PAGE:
A new idea on youth crime
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Getting mugged at gunpoint on the St. Thomas waterfront in the early evening of January 2012 left me in disbelief and uneasy. But what really shocked me was the fact that all five muggers were only 14 to 15 years of age.
Why are our teenagers out on the streets in the early evening with a gun? Is it because they have nothing better to do after school? Is it because they have no adult supervision at home due to their parents' work schedules? Is it not the community's responsibility to find solutions to get our teens on the right path so they don't become a criminal, a villain, or worse at the early age of 14 or 15?
I know these are a lot of questions, but since the mugging, I've had these questions in my head and have struggled with the incident and the fact that the assailants were so young.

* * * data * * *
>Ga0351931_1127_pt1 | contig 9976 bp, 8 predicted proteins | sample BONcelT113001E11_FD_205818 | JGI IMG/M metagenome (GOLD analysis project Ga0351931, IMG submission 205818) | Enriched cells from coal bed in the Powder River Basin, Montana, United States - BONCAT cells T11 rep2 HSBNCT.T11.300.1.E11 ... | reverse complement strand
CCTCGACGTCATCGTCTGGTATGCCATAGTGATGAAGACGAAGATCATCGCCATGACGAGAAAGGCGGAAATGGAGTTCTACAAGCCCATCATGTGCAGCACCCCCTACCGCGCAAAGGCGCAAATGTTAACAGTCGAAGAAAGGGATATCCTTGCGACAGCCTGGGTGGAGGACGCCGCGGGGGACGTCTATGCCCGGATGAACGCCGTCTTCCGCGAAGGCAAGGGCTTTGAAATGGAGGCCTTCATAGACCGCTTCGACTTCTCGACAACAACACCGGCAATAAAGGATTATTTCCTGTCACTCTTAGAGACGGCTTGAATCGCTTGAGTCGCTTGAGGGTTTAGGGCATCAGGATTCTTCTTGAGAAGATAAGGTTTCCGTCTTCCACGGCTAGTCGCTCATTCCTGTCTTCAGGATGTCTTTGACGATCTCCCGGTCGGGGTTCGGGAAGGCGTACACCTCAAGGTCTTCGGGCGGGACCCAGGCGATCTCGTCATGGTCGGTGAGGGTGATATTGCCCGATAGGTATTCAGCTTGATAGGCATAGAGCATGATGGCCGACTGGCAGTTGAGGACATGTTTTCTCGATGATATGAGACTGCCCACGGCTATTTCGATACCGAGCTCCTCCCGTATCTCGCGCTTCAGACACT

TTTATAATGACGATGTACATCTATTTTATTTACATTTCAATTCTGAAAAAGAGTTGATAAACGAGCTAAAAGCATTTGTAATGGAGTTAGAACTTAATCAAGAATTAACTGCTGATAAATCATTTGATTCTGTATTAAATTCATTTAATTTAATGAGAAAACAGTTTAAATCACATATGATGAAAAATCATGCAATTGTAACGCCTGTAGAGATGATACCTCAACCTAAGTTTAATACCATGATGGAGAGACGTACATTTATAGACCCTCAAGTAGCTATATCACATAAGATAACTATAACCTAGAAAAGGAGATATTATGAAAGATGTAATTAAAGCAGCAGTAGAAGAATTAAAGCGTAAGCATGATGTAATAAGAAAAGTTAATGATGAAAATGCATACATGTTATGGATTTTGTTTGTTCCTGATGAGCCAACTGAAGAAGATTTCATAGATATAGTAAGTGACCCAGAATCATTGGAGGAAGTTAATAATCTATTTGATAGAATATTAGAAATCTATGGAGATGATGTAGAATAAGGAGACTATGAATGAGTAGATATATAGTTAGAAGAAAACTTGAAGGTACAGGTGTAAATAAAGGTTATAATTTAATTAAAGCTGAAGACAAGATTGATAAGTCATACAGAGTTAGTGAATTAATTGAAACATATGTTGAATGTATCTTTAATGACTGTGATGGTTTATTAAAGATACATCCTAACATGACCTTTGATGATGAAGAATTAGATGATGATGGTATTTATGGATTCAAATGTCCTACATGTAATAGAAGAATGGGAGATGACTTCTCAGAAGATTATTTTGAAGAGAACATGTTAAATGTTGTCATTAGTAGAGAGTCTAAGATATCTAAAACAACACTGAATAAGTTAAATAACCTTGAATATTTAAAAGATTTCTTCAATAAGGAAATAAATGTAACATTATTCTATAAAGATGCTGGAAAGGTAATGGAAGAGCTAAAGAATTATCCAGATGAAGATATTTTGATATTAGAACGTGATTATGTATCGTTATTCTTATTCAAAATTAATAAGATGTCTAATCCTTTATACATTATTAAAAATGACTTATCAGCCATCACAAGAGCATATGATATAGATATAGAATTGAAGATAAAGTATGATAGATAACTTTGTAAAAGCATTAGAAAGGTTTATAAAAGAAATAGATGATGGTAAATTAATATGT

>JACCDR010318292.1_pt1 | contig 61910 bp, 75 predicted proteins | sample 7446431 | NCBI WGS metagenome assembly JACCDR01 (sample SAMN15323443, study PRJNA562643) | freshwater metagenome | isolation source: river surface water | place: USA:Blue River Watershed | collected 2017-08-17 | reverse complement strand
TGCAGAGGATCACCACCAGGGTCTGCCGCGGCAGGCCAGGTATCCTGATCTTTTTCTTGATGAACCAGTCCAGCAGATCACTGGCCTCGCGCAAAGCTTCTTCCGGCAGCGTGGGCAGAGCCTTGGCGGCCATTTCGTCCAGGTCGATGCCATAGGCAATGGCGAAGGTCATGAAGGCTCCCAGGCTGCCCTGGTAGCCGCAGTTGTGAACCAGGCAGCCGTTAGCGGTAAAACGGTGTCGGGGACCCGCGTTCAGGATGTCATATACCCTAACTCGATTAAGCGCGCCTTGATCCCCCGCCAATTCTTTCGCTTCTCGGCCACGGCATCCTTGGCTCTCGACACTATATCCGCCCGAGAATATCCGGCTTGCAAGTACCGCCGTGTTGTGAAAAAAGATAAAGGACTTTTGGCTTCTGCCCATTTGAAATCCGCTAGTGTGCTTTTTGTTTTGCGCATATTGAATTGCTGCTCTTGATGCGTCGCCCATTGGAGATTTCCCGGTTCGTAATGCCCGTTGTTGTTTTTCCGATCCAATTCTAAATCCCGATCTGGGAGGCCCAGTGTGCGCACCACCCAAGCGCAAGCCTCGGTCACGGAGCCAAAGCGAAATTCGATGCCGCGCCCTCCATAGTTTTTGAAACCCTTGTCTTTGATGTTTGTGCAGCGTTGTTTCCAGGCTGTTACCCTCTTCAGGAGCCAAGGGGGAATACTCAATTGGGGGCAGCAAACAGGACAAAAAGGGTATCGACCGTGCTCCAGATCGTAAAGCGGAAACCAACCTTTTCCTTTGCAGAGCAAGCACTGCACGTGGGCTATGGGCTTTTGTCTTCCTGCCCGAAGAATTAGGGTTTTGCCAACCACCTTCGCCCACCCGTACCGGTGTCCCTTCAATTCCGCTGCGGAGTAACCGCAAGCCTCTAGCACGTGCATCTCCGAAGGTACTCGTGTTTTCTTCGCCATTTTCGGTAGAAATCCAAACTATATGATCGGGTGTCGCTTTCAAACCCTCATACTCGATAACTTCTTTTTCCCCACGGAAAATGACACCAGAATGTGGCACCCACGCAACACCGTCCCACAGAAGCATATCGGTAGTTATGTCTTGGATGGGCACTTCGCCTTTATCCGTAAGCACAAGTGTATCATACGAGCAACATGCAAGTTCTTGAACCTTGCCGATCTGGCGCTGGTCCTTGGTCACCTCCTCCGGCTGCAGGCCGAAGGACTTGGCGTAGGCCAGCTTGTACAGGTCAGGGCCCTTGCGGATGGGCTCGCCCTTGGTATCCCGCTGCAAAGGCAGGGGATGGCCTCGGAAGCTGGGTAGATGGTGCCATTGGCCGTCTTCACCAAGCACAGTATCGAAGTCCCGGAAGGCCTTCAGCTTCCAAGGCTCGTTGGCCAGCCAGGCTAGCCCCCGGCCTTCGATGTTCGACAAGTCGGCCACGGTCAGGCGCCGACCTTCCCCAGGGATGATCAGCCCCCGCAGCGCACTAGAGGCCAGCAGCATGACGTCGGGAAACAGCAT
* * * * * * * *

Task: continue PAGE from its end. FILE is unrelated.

When I was young, I went to the YMCA and learned how to swim after school. The swim curriculum there taught me more than just how to swim. It gave me positive reinforcement, values, solidarity, and a sense of accomplishment that helped me to grow into a productive person.
What made me think of this was the article I read in the Daily News about the new swim coaches, John Vasbinder and Susie Andrews. They have both recently joined our St. Thomas Swimming Association and they have changed the pool hours of operation from 2 to 7 p.m.. The perfect time and a perfect answer! Is this a coincidence or is it inspiration?
Learning how to swim is motivational and an exceptional learning opportunity with emphasis on a skill that is not only functional and constructive, but that also promotes growth and cultivates our children.
So for all the parents, no matter what your child's age, show your love and support of them and enroll them in an after-school swim program that will foster enjoyment and learning as well as contribute to your child's individual success in the water and in life.
- Cynthia D. Baily, St. Thomas.